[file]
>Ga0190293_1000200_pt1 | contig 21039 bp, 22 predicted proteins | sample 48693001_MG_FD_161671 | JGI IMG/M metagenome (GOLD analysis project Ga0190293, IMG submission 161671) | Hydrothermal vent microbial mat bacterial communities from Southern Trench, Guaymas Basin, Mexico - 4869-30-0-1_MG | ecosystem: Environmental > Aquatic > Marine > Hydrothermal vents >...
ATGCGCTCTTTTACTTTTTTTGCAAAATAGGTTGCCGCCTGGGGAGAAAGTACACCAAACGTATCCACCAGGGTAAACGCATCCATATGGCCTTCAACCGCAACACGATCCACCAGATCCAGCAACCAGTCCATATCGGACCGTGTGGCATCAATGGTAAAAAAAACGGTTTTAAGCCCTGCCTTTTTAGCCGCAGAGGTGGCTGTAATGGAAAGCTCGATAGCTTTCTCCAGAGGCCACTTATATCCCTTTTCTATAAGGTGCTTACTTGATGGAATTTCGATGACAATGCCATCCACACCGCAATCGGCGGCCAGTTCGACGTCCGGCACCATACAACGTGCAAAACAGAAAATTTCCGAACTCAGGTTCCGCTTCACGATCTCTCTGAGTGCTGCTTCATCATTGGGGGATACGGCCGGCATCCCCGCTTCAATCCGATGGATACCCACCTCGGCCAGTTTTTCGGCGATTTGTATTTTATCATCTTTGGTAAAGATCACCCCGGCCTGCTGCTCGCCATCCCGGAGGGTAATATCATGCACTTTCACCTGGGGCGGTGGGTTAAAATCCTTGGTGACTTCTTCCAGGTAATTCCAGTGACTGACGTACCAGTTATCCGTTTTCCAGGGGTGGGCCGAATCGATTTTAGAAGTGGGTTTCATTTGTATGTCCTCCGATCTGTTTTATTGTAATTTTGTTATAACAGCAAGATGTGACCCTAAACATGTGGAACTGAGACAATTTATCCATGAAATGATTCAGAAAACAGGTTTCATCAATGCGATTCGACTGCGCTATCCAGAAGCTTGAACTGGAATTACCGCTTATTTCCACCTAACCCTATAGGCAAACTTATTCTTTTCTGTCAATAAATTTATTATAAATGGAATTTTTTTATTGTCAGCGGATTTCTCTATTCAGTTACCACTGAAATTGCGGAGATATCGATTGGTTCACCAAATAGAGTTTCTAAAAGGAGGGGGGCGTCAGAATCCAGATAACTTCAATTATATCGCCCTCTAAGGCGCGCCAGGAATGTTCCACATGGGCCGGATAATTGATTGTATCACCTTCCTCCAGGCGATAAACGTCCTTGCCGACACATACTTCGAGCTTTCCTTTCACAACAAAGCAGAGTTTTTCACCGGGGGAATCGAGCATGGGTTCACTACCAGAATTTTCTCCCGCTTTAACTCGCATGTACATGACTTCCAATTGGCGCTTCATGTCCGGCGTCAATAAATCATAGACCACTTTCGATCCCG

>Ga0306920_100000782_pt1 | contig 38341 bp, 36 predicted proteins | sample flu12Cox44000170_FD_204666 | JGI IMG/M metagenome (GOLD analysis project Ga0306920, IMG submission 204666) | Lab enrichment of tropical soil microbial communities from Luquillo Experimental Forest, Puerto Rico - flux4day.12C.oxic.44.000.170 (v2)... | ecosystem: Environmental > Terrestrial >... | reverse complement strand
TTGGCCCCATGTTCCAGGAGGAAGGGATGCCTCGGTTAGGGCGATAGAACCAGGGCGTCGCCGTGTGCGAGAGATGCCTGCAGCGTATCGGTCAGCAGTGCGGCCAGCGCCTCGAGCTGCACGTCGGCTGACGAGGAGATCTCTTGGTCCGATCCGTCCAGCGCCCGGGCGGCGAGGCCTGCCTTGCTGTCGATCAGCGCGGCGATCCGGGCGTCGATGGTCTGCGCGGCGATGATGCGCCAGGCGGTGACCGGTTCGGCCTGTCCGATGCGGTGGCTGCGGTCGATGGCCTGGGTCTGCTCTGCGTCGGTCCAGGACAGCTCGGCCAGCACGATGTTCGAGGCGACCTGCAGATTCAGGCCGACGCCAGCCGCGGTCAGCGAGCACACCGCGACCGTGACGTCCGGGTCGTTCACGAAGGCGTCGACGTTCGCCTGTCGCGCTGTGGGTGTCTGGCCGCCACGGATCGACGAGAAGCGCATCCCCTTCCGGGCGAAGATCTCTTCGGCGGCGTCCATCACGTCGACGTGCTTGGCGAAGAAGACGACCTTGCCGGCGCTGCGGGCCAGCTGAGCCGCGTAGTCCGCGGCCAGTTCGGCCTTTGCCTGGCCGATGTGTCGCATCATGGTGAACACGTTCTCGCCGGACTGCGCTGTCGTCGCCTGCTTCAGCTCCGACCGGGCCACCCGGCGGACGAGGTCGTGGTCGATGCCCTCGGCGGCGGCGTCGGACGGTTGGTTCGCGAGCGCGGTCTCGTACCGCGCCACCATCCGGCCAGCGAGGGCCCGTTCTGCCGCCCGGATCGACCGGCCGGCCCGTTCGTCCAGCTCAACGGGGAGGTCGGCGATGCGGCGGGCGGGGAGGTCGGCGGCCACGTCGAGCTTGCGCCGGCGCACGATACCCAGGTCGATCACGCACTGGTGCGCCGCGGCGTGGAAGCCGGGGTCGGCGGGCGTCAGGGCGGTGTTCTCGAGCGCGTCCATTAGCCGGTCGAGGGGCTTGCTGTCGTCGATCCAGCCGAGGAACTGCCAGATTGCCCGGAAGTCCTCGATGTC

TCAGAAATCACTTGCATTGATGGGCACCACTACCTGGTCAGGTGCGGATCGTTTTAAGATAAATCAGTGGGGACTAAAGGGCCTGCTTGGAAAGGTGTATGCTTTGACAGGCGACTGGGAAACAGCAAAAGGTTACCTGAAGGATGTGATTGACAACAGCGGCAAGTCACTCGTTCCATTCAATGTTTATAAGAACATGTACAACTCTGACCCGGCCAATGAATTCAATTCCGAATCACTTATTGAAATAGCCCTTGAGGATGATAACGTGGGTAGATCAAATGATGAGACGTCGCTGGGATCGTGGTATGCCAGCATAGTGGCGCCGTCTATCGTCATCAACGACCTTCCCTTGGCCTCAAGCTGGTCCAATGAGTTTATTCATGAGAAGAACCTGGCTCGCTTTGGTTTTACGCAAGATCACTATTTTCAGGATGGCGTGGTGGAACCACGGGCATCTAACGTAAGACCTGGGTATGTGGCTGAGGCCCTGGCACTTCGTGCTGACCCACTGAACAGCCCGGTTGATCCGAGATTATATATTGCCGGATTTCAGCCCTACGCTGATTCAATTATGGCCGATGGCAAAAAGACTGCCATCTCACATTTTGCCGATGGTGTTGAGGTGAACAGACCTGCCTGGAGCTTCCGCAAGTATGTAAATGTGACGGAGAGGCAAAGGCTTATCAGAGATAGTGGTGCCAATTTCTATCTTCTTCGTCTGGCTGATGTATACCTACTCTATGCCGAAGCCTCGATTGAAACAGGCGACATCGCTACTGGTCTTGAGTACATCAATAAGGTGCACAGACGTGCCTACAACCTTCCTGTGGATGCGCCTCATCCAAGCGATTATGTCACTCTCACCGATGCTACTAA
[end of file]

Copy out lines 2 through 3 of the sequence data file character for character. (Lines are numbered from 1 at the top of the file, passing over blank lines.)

ATGCGCTCTTTTACTTTTTTTGCAAAATAGGTTGCCGCCTGGGGAGAAAGTACACCAAACGTATCCACCAGGGTAAACGCATCCATATGGCCTTCAACCGCAACACGATCCACCAGATCCAGCAACCAGTCCATATCGGACCGTGTGGCATCAATGGTAAAAAAAACGGTTTTAAGCCCTGCCTTTTTAGCCGCAGAGGTGGCTGTAATGGAAAGCTCGATAGCTTTCTCCAGAGGCCACTTATATCCCTTTTCTATAAGGTGCTTACTTGATGGAATTTCGATGACAATGCCATCCACACCGCAATCGGCGGCCAGTTCGACGTCCGGCACCATACAACGTGCAAAACAGAAAATTTCCGAACTCAGGTTCCGCTTCACGATCTCTCTGAGTGCTGCTTCATCATTGGGGGATACGGCCGGCATCCCCGCTTCAATCCGATGGATACCCACCTCGGCCAGTTTTTCGGCGATTTGTATTTTATCATCTTTGGTAAAGATCACCCCGGCCTGCTGCTCGCCATCCCGGAGGGTAATATCATGCACTTTCACCTGGGGCGGTGGGTTAAAATCCTTGGTGACTTCTTCCAGGTAATTCCAGTGACTGACGTACCAGTTATCCGTTTTCCAGGGGTGGGCCGAATCGATTTTAGAAGTGGGTTTCATTTGTATGTCCTCCGATCTGTTTTATTGTAATTTTGTTATAACAGCAAGATGTGACCCTAAACATGTGGAACTGAGACAATTTATCCATGAAATGATTCAGAAAACAGGTTTCATCAATGCGATTCGACTGCGCTATCCAGAAGCTTGAACTGGAATTACCGCTTATTTCCACCTAACCCTATAGGCAAACTTATTCTTTTCTGTCAATAAATTTATTATAAATGGAATTTTTTTATTGTCAGCGGATTTCTCTATTCAGTTACCACTGAAATTGCGGAGATATCGATTGGTTCACCAAATAGAGTTTCTAAAAGGAGGGGGGCGTCAGAATCCAGATAACTTCAATTATATCGCCCTCTAAGGCGCGCCAGGAATGTTCCACATGGGCCGGATAATTGATTGTATCACCTTCCTCCAGGCGATAAACGTCCTTGCCGACACATACTTCGAGCTTTCCTTTCACAACAAAGCAGAGTTTTTCACCGGGGGAATCGAGCATGGGTTCACTACCAGAATTTTCTCCCGCTTTAACTCGCATGTACATGACTTCCAATTGGCGCTTCATGTCCGGCGTCAATAAATCATAGACCACTTTCGATCCCG

>Ga0306920_100000782_pt1 | contig 38341 bp, 36 predicted proteins | sample flu12Cox44000170_FD_204666 | JGI IMG/M metagenome (GOLD analysis project Ga0306920, IMG submission 204666) | Lab enrichment of tropical soil microbial communities from Luquillo Experimental Forest, Puerto Rico - flux4day.12C.oxic.44.000.170 (v2)... | ecosystem: Environmental > Terrestrial >... | reverse complement strand